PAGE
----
Mob album and we've never been too fond of his part in Husker Du.  But 
still, you would expect something more then a third-rate noise pop band 
with a rather bad vocalist.  Oh well, maybe they sounded just a bit 
bleak after seeing Swell.

Swell were brilliant.  It's been quite a while since seeing the 
concert, so we have some trouble remembering what was so brilliant.  
But we'll try.  The Paard was unbelievably full, considering the lineup 
that night.  Normally about a hundred people turn up.  This night it 
must have been three times as much.  All fans, all yelling, singing, 
buying merchandise, having a wonderful time.  Even before Swell played 
the venue seemed more cozy than ever.

As soon as Swell started playing the comfortable feeling grew.  Even 
live they have a way with sounds that is uncanny.  The drums shuffle 
and make you want to wiggle or even dance.  The acoustic guitar 
strumming fills in the gaps.  Through all that the lead guitar comes 
peercing like white streaks of light, playing a melody or soloing or 
sometimes just a screech of feedback.  On stage, Swell use all the 
elements you hear on the records.  You hear a phone ringing.  The 
keyboard is subtle and gives the whole composition of 
the songs a weird dark atmosphere.  Inventive use of the guitarchip on 
the microphone, creating a weird windlike sound.

The building "41", they have taken it on tour.  And this will be 
probably the last time Swell sound like this.  They have left the 
building and now they are looking for a new space to live, somewhere 
in Portland, Oregon.  We hope they find a place just as inspirational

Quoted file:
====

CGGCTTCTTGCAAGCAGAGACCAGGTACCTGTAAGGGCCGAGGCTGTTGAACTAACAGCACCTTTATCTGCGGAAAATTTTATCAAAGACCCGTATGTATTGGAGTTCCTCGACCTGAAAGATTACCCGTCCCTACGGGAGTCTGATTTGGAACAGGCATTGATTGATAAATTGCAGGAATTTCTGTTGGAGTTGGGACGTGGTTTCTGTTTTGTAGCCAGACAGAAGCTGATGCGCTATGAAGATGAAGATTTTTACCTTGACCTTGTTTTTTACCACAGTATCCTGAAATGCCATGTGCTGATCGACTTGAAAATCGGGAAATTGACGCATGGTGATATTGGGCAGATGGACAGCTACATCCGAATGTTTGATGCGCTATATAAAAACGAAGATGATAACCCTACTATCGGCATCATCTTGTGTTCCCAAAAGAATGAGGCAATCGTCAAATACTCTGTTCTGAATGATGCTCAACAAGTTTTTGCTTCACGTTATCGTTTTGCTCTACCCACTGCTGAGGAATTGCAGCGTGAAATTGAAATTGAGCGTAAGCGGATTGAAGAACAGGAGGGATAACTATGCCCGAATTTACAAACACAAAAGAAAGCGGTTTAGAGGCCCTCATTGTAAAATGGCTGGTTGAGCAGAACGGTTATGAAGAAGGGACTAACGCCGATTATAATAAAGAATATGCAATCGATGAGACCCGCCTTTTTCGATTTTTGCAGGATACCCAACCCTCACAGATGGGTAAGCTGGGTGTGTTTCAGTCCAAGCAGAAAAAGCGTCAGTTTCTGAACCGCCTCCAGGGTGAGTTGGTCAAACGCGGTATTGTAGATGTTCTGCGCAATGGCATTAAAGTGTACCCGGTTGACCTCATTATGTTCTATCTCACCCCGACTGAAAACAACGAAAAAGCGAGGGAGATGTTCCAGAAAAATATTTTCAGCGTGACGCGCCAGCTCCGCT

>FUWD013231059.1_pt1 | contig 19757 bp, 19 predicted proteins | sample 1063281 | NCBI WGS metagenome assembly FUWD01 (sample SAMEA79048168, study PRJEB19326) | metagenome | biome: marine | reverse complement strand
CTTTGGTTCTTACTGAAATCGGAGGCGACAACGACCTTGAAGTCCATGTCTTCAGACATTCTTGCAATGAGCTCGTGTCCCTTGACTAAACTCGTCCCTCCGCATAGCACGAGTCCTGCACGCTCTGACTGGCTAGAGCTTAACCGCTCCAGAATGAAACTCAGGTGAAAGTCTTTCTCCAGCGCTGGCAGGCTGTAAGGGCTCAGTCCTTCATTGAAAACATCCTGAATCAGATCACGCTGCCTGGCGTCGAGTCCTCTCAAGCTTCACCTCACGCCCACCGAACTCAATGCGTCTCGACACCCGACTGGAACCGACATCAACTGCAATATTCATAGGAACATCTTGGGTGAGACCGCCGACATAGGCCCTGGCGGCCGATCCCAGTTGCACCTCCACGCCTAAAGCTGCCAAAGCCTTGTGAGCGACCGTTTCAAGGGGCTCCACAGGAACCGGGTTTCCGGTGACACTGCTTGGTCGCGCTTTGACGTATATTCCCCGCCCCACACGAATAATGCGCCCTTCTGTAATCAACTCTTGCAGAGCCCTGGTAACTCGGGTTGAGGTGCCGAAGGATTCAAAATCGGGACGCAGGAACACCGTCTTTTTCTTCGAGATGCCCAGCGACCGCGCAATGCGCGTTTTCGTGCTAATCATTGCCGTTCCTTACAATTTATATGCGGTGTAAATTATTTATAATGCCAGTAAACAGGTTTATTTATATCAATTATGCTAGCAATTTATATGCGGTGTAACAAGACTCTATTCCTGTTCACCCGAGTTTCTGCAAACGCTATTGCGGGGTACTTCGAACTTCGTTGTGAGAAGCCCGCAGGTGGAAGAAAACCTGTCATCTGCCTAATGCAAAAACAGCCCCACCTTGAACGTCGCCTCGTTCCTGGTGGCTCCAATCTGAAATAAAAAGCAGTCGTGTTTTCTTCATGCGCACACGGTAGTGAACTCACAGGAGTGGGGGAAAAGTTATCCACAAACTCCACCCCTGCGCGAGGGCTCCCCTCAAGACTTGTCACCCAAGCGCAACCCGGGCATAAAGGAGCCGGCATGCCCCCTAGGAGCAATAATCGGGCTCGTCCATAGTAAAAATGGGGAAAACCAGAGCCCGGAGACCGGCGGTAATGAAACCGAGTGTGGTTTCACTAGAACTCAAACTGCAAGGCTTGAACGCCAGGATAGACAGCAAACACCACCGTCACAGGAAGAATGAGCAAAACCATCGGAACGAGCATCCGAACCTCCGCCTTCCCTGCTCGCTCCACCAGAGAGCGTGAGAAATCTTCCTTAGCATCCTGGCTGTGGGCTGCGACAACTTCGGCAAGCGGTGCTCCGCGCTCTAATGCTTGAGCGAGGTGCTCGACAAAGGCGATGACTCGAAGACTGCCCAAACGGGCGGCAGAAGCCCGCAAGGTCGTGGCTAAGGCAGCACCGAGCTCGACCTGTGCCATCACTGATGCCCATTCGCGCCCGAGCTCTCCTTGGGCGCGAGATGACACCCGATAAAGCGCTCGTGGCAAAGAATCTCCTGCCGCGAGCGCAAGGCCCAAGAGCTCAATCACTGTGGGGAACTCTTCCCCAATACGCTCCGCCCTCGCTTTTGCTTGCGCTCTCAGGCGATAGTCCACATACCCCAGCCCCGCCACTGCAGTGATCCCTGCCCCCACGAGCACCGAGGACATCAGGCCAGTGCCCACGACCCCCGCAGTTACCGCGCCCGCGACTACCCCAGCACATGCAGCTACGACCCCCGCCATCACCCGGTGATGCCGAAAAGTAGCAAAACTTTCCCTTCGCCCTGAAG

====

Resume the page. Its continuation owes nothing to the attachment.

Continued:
and make more of this ambient rock.

  Bailter Space   may 28th   Ekko    Utrecht

In a city haunted by hyped-up gabba, mellow and hardcore house'rs, we 
escaped the web of Thunderdome Mega Rave 2000 and made sure we were 
on the other side of the city, where a band playing honest rock in a 
small basement comes to us as a much better idea of enjoying 

Bailter Space was going to do only one show in Holland, and that was 
in Ekko.  This was the first time we visited the venue in Utrecht.  It 
breathes the same kind of atmosphere at the Patronaat in Haarlem: 
small, nice and very cozy.  The beer is good (especially after you've 
roamed the city for an hour to find the place) and it's cheap (only 
$1, and white Belgium beers for just $1.25, you can't get cheaper than 
this here in Holland).  And they play good music.  A bit old, but 
classics none the less.

At this point I'm supposed to write how Bailter Space sounded live.  
However, I can no longer be objective about this three-piece rock band 
from New Zealand, since after their performance I bought their new 
album "Vortura" (= Vortex+Future) which has got me hooked like no 
other album at the moment.

When the three-piece from New Zealand started, smiles cracked our 
faces, as it was at once so bleeding obvious why we'd gone to all 
the trouble to see them.  Their sound is utterly unique.  This is 
probably due to their native country, New Zealand, far away from the 
American and English culture (although they now live in New York).  
They sound clear and open, and yet so claustrophobically dense.  They 
are also one of the very few in rock who understand the importance of 
atmosphere, hence the use of samplers, the lazily strummed guitars, 
and the unique vocals which are not articulate or heard, but neither 
submerged.  The guitar sound always has a rough edge but never harsh 
or screaming.  Sometimes it's machinelike or like tools from 
construction workers.  Drum sounds are sometimes like the hitting of a 
hammer on iron pipes.  And yet it is not like the industrial sounds.

They started with 'Begin' from their 1993 "Robot World" album.  
Alister sings passionately with half-slit eyes, John the bassist never 
looks at the audience and Brent hides behind his drum kit and 
sample machine.  Contact is solely made through the music.  That's the 
only way into their idiosyncratic oyster shells of personalities.

They did a couple of new songs.  Songs we didn't know yet since their